By Gerard Campbell @gamejunkieNZ
I can’t imagine a world without music in some shape or form.
I’m listening to some music as I write this blog and it’s something that just causes the creative juices in my mind to flow but what’s that got to do with video games, I can hear someone ask?
Well, quite a lot, actually.
The next time you fire up your favourite modern game, zone out the gunfire, explosions and other ambient sound effects and listen carefully: Is there a stirring orchestral score in the background playing as you ride a horse through a desert landscape? Is there deep foreboding soundtrack as you creep through the bowels of an alien spaceship, unsure what lies ahead?
That’ll be the game soundtrack designed to create atmosphere and emotion.
Sadly, though, many gamers overlook video game soundtracks, but good game music deserves a second look – or second listen, if you will.
If you’re a video game soundtrack aficionado, you’ll already know about Video Games Live, the long-running series of concerts around the world that showcase soundtracks from some of the world’s most popular video games. From Halo to Donkey Kong to Metal Gear Solid, the Video Games Live show puts the focus on a part of gaming that is often underestimated.
To me, if a video game soundtrack is doing its job right, it will create all sorts of emotions as you’re playing and will immerse you more into the experience. These days, video game soundtracks are huge affairs, too, with world-renowned composers writing the score and often world-class orchestras tasked with bringing to live the musical score.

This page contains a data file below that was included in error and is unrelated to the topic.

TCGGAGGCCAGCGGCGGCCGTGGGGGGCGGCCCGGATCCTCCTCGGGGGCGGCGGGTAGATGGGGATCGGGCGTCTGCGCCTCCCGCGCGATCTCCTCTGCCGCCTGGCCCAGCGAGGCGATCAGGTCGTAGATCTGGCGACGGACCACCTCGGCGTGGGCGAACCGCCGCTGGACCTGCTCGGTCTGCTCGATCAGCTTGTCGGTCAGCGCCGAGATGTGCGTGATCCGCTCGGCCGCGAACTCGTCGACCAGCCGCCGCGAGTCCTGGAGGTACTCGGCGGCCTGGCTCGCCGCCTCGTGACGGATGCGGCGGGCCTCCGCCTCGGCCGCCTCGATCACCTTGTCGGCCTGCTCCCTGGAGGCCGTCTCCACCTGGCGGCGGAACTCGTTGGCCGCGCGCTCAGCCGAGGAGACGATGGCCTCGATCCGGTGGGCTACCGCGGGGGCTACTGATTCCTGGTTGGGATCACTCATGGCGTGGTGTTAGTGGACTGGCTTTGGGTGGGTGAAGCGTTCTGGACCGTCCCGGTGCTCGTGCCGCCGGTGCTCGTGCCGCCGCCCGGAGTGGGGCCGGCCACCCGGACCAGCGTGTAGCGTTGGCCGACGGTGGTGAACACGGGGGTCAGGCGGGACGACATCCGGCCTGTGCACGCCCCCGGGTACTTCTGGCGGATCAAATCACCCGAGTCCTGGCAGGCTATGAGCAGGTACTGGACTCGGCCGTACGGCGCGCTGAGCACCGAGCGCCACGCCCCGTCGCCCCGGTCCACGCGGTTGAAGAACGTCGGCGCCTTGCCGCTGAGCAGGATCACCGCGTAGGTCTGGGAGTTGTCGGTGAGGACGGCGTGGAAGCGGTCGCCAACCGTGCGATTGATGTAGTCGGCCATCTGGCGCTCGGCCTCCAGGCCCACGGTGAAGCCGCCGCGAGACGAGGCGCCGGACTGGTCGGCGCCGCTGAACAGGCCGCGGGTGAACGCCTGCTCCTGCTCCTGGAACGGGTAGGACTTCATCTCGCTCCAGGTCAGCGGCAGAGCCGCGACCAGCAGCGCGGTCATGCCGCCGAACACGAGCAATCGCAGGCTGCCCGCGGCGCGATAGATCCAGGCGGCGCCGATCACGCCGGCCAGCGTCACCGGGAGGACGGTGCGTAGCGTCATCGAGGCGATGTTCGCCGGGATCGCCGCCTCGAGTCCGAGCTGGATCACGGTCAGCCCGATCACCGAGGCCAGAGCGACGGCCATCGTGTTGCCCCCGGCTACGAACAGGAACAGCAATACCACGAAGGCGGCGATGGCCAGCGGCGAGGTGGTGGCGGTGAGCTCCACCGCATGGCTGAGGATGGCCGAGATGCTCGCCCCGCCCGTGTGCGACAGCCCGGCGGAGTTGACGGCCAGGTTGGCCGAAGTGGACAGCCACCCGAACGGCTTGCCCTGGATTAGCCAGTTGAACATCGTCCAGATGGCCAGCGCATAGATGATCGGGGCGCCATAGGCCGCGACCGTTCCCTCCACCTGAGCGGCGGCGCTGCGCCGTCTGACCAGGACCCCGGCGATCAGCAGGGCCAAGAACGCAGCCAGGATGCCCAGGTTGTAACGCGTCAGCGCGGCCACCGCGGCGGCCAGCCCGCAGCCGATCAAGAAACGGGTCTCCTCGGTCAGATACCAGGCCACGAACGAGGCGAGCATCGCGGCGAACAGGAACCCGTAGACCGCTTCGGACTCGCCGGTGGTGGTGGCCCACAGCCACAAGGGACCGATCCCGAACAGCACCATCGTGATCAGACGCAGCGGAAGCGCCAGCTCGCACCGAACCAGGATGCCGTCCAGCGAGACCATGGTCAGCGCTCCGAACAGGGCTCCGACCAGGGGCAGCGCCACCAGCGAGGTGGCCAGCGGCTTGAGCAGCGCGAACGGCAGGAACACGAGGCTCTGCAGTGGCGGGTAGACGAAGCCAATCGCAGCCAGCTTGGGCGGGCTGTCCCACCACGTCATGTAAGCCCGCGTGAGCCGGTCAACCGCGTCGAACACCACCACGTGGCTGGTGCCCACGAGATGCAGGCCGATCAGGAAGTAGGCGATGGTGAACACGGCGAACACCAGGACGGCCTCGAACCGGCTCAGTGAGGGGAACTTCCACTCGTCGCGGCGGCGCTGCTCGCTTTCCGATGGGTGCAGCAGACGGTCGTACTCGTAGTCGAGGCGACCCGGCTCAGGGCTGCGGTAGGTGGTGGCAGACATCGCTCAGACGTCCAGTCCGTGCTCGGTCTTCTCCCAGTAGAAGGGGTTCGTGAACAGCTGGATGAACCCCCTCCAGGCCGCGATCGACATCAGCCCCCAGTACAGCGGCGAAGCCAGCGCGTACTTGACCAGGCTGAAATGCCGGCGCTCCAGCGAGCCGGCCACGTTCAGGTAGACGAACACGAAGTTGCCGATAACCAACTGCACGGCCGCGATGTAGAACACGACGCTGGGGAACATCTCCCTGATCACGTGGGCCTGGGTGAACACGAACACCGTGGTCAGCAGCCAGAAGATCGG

One of my most favoured soundtracks is from the game Deus Ex Human Revolution, particularly a track called Icarus. You’ll find the full Human Revolution soundtrack by Mark McCann here. (In fact, do a search in YouTube for video game soundtracks and you’ll get a huge list of options).
In my mind, McCann’s work on Human Revolution is nothing short of mind-blowing. Every time I listen to it I’m transported into the futuristic cyberpunk world created by Eidos Montreal – which means that McCann has succeeded in creating a soundscape that immerses the player. Each piece fits perfectly into the scene that has been created.
Other sound tracks that have impressed, too: the Halo series with its instantly recognisable Gregorian chanting at the beginning, Bioware’s Mass Effect 3, The Last of Us, Journey and Red Dead Redemption (if you’ve heard the music that plays when the game’s lead character James Marsden crosses over into Mexico you’ll know how powerful a soundtrack it is).
For me, a great video game soundtrack is just as important as a compelling narrative and great gameplay but how about you? Are you a gamer that pays close attention to a game’s soundtrack, letting it draw you in and immerse you, or are you a gamer who goes to the menu and turns the music slider all the way down?
While we’re at it, if you’re a fan of game soundtracks, what is your most favoured? Post it in the comment section below.
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